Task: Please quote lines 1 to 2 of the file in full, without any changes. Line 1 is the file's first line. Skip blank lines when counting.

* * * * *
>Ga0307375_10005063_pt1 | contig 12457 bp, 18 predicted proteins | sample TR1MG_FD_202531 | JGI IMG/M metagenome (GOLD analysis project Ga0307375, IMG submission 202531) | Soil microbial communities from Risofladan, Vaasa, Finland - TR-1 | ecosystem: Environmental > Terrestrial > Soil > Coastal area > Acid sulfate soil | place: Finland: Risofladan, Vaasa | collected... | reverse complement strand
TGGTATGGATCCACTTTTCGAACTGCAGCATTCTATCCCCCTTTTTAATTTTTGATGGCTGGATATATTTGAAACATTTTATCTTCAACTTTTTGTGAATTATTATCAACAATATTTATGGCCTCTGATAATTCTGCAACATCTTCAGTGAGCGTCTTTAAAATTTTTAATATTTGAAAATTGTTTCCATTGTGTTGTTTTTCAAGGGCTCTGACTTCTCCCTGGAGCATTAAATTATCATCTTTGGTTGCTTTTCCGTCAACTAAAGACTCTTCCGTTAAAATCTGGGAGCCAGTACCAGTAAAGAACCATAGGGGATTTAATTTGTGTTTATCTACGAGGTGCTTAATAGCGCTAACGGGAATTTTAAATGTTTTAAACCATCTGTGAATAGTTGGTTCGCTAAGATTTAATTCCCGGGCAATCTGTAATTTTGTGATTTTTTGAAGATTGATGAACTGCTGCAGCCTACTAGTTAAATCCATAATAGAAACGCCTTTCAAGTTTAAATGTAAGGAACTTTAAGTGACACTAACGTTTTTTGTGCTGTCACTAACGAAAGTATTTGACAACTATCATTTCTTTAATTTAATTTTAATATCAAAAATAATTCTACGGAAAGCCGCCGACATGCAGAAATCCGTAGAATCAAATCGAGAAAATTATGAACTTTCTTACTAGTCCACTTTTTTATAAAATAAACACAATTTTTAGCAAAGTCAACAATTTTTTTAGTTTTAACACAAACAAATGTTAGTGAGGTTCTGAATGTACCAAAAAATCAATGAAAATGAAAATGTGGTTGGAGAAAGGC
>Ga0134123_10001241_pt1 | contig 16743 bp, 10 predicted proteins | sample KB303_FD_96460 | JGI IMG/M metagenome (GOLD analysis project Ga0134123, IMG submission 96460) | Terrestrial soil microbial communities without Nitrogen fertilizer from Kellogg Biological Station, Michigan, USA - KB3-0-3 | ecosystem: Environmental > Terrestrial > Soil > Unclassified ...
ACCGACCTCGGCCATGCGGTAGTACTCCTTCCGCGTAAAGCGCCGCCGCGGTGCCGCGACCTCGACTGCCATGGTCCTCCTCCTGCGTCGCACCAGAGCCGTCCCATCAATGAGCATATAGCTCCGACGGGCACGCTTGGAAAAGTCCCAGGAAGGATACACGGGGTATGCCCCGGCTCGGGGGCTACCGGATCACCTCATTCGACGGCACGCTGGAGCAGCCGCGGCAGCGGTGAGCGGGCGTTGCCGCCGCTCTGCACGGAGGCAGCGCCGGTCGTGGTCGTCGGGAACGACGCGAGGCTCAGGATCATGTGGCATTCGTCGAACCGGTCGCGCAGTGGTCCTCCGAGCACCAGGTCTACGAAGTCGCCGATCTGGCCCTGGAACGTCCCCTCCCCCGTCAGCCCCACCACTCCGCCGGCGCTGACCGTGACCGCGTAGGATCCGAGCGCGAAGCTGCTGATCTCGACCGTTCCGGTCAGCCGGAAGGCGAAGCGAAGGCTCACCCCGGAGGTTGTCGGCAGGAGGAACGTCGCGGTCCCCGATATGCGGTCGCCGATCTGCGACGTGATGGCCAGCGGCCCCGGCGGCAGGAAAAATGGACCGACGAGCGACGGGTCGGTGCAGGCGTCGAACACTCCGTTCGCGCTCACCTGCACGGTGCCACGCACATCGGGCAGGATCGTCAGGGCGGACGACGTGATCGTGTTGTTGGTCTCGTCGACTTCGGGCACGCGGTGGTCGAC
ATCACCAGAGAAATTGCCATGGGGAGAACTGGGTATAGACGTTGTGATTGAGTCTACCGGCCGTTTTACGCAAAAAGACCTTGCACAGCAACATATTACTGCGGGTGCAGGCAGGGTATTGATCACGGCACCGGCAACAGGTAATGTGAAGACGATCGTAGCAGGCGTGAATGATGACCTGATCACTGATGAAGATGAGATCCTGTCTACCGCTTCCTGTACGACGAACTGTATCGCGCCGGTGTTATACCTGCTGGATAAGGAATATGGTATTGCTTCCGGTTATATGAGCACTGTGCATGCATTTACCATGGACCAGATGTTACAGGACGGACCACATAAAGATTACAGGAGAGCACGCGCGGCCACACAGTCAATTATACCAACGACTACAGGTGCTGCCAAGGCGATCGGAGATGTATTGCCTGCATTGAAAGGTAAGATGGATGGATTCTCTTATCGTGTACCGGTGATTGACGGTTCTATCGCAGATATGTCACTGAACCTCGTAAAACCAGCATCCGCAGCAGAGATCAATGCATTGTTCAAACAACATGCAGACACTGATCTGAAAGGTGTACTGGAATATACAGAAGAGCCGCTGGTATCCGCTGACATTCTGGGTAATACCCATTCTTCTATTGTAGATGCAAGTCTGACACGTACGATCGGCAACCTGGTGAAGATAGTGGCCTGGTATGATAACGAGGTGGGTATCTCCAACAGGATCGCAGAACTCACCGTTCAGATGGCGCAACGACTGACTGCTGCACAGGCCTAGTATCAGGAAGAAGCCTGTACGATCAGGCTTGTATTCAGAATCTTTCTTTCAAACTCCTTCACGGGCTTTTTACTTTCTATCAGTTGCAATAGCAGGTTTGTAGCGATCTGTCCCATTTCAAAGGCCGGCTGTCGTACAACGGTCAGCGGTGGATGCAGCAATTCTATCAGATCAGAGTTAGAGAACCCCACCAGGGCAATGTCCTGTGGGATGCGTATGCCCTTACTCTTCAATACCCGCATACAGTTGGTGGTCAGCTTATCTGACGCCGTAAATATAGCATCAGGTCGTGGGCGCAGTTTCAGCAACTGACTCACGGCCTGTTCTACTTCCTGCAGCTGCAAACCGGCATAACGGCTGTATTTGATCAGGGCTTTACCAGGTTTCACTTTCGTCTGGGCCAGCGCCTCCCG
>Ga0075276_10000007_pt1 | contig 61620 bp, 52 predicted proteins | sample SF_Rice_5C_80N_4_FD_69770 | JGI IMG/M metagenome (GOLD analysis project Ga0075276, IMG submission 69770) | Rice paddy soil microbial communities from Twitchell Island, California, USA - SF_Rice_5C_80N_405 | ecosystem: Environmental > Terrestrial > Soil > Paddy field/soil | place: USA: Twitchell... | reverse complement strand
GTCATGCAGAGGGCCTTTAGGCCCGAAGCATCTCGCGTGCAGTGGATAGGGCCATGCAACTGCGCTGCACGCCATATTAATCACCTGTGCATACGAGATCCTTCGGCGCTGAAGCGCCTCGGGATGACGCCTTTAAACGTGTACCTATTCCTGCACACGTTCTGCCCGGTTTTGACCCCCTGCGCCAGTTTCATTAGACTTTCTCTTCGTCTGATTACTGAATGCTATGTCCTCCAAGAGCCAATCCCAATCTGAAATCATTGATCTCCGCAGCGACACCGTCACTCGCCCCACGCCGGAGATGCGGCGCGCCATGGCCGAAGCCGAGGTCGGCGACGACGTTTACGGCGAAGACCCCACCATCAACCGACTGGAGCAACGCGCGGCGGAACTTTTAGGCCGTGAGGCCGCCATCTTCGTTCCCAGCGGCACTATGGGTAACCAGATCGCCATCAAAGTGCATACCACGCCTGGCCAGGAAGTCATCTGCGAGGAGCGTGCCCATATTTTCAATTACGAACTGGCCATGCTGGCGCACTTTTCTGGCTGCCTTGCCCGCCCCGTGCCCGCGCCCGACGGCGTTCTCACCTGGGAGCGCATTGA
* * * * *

>Ga0307375_10005063_pt1 | contig 12457 bp, 18 predicted proteins | sample TR1MG_FD_202531 | JGI IMG/M metagenome (GOLD analysis project Ga0307375, IMG submission 202531) | Soil microbial communities from Risofladan, Vaasa, Finland - TR-1 | ecosystem: Environmental > Terrestrial > Soil > Coastal area > Acid sulfate soil | place: Finland: Risofladan, Vaasa | collected... | reverse complement strand
TGGTATGGATCCACTTTTCGAACTGCAGCATTCTATCCCCCTTTTTAATTTTTGATGGCTGGATATATTTGAAACATTTTATCTTCAACTTTTTGTGAATTATTATCAACAATATTTATGGCCTCTGATAATTCTGCAACATCTTCAGTGAGCGTCTTTAAAATTTTTAATATTTGAAAATTGTTTCCATTGTGTTGTTTTTCAAGGGCTCTGACTTCTCCCTGGAGCATTAAATTATCATCTTTGGTTGCTTTTCCGTCAACTAAAGACTCTTCCGTTAAAATCTGGGAGCCAGTACCAGTAAAGAACCATAGGGGATTTAATTTGTGTTTATCTACGAGGTGCTTAATAGCGCTAACGGGAATTTTAAATGTTTTAAACCATCTGTGAATAGTTGGTTCGCTAAGATTTAATTCCCGGGCAATCTGTAATTTTGTGATTTTTTGAAGATTGATGAACTGCTGCAGCCTACTAGTTAAATCCATAATAGAAACGCCTTTCAAGTTTAAATGTAAGGAACTTTAAGTGACACTAACGTTTTTTGTGCTGTCACTAACGAAAGTATTTGACAACTATCATTTCTTTAATTTAATTTTAATATCAAAAATAATTCTACGGAAAGCCGCCGACATGCAGAAATCCGTAGAATCAAATCGAGAAAATTATGAACTTTCTTACTAGTCCACTTTTTTATAAAATAAACACAATTTTTAGCAAAGTCAACAATTTTTTTAGTTTTAACACAAACAAATGTTAGTGAGGTTCTGAATGTACCAAAAAATCAATGAAAATGAAAATGTGGTTGGAGAAAGGC